One group of mechanisms stems from decisions about how practical problems are to be solved in AI. These decisions often incorporate programmers’ sometimes-biased expectations about how the world works. Imagine you’ve been tasked with designing a machine learning system for landlords who want to find good tenants. It’s a perfectly sensible question to ask, but where should you go looking for the data that will answer it? There are many variables you might choose to use in training your system — age, income, sex, current postcode, high school attended, solvency, character, alcohol consumption? Leaving aside variables that are often misreported (like alcohol consumption) or legally prohibited as discriminatory grounds of reasoning (like sex or age), the choices you make are likely to depend at least to some degree on your own beliefs about which things influence the behavior of tenants. Such beliefs will produce bias in the algorithm’s output, particularly if developers omit variables which are actually predictive of being a good tenant, and so harm individuals who would otherwise make good tenants but won’t be identified as such.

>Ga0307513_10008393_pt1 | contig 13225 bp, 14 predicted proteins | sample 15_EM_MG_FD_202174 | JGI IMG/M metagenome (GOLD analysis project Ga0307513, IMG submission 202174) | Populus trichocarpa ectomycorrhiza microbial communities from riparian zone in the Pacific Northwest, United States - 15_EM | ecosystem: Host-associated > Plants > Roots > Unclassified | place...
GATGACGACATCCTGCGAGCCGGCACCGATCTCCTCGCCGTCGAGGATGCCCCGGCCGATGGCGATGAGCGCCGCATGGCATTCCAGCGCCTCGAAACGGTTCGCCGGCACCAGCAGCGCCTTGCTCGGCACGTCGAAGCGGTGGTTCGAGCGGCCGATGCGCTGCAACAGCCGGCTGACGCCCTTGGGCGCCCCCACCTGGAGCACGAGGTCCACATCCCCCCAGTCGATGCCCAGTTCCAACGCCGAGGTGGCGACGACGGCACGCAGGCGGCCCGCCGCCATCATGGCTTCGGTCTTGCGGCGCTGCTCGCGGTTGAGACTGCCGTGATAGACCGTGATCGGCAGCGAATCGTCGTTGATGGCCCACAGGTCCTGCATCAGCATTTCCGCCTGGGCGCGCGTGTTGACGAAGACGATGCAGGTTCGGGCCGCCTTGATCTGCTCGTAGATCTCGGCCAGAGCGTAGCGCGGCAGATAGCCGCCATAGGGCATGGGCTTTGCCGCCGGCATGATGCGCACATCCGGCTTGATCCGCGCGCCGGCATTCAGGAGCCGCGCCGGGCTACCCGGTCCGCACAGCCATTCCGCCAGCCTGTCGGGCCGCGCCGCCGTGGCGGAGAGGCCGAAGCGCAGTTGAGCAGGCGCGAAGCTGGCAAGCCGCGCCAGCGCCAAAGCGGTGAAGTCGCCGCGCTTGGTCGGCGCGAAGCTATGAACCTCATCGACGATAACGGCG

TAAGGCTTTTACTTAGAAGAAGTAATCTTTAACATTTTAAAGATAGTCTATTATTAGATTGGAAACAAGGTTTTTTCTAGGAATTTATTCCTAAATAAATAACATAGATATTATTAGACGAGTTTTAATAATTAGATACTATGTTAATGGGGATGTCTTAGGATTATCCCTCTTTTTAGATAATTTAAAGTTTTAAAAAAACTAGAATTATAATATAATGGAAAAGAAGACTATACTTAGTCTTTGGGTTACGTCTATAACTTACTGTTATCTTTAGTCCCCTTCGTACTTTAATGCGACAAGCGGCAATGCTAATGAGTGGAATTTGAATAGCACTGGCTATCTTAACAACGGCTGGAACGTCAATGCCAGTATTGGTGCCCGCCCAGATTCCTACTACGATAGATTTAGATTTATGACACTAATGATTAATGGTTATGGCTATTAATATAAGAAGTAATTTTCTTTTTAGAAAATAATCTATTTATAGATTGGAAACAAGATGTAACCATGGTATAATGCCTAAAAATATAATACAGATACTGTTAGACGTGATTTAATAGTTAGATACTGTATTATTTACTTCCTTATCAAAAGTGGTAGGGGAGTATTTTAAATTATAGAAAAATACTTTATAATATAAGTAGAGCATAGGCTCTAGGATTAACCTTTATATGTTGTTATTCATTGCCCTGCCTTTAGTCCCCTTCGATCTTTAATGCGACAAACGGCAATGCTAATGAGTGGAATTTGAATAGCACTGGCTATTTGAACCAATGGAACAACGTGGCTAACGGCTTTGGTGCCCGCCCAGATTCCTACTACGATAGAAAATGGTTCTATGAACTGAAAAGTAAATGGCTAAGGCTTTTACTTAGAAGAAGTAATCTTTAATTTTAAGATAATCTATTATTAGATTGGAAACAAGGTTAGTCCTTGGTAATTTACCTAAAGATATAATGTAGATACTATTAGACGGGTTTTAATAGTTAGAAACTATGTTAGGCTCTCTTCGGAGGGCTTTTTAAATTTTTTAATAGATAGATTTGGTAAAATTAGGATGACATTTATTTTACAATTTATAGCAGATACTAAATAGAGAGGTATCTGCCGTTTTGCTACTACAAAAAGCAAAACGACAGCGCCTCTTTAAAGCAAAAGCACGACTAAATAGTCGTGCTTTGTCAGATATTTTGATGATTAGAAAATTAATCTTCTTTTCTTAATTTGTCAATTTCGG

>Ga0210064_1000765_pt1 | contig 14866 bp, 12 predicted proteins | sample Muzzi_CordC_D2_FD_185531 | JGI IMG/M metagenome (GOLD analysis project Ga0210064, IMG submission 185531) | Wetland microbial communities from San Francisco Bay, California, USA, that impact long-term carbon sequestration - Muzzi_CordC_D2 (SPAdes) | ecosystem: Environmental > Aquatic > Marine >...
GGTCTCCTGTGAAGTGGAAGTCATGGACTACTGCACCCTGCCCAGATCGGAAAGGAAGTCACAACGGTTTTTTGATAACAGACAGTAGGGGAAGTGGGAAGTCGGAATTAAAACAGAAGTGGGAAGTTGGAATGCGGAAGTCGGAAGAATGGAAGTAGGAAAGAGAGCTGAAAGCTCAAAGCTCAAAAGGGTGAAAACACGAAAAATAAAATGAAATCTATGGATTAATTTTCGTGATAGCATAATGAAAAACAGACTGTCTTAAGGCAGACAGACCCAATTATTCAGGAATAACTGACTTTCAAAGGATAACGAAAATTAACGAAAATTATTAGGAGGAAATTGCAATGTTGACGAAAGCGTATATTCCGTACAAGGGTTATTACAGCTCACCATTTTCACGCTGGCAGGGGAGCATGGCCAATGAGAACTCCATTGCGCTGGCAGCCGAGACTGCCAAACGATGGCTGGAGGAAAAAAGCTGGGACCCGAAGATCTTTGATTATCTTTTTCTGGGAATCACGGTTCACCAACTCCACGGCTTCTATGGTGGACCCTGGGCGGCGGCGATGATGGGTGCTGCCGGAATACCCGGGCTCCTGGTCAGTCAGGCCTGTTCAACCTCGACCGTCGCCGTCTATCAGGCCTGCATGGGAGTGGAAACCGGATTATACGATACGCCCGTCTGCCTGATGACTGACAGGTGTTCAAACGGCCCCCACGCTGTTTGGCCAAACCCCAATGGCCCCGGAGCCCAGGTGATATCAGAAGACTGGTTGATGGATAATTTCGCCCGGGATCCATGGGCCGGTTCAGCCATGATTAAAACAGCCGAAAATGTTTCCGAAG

The same problem will appear again when decisions have to be made about the way data is to be collected and labeled. These decisions often won’t be visible to the people using the algorithms. Some of the information will be deemed commercially sensitive. Some will just be forgotten. The failure to document potential sources of bias can be particularly problematic when an AI designed for one purpose gets co-opted in the service of another — as when a credit score is used to assess someone’s suitability as an employee. The danger inherent in adapting AI from one context to another has recently been dubbed the “portability trap.” It’s a trap because it has the potential to degrade both the accuracy and fairness of the repurposed algorithms.